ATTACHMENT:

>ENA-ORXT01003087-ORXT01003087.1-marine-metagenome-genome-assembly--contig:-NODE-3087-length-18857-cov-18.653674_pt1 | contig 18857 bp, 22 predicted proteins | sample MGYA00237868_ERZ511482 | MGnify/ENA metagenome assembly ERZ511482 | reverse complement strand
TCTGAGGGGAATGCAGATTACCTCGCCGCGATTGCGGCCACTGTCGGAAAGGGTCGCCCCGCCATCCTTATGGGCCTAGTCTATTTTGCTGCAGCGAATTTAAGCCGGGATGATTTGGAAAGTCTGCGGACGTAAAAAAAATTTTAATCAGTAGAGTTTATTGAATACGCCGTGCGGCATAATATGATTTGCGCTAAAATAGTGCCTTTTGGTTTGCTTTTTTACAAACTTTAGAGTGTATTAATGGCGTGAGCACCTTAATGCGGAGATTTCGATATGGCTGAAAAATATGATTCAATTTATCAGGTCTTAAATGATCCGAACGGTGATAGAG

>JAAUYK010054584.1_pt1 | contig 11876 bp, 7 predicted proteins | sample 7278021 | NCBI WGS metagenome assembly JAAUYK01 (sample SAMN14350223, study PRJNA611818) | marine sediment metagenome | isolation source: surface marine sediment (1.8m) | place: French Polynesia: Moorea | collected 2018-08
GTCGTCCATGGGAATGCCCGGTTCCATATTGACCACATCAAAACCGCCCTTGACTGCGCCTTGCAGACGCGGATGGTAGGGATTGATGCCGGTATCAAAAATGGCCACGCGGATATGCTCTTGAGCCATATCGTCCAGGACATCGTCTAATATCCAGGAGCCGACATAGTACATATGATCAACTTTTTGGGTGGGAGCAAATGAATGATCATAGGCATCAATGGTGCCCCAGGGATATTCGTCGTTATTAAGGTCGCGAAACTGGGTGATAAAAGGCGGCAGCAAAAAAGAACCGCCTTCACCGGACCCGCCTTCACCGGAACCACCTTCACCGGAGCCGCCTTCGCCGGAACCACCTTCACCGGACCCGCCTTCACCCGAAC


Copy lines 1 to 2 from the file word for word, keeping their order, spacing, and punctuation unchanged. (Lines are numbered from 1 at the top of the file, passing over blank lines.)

>ENA-ORXT01003087-ORXT01003087.1-marine-metagenome-genome-assembly--contig:-NODE-3087-length-18857-cov-18.653674_pt1 | contig 18857 bp, 22 predicted proteins | sample MGYA00237868_ERZ511482 | MGnify/ENA metagenome assembly ERZ511482 | reverse complement strand
TCTGAGGGGAATGCAGATTACCTCGCCGCGATTGCGGCCACTGTCGGAAAGGGTCGCCCCGCCATCCTTATGGGCCTAGTCTATTTTGCTGCAGCGAATTTAAGCCGGGATGATTTGGAAAGTCTGCGGACGTAAAAAAAATTTTAATCAGTAGAGTTTATTGAATACGCCGTGCGGCATAATATGATTTGCGCTAAAATAGTGCCTTTTGGTTTGCTTTTTTACAAACTTTAGAGTGTATTAATGGCGTGAGCACCTTAATGCGGAGATTTCGATATGGCTGAAAAATATGATTCAATTTATCAGGTCTTAAATGATCCGAACGGTGATAGAG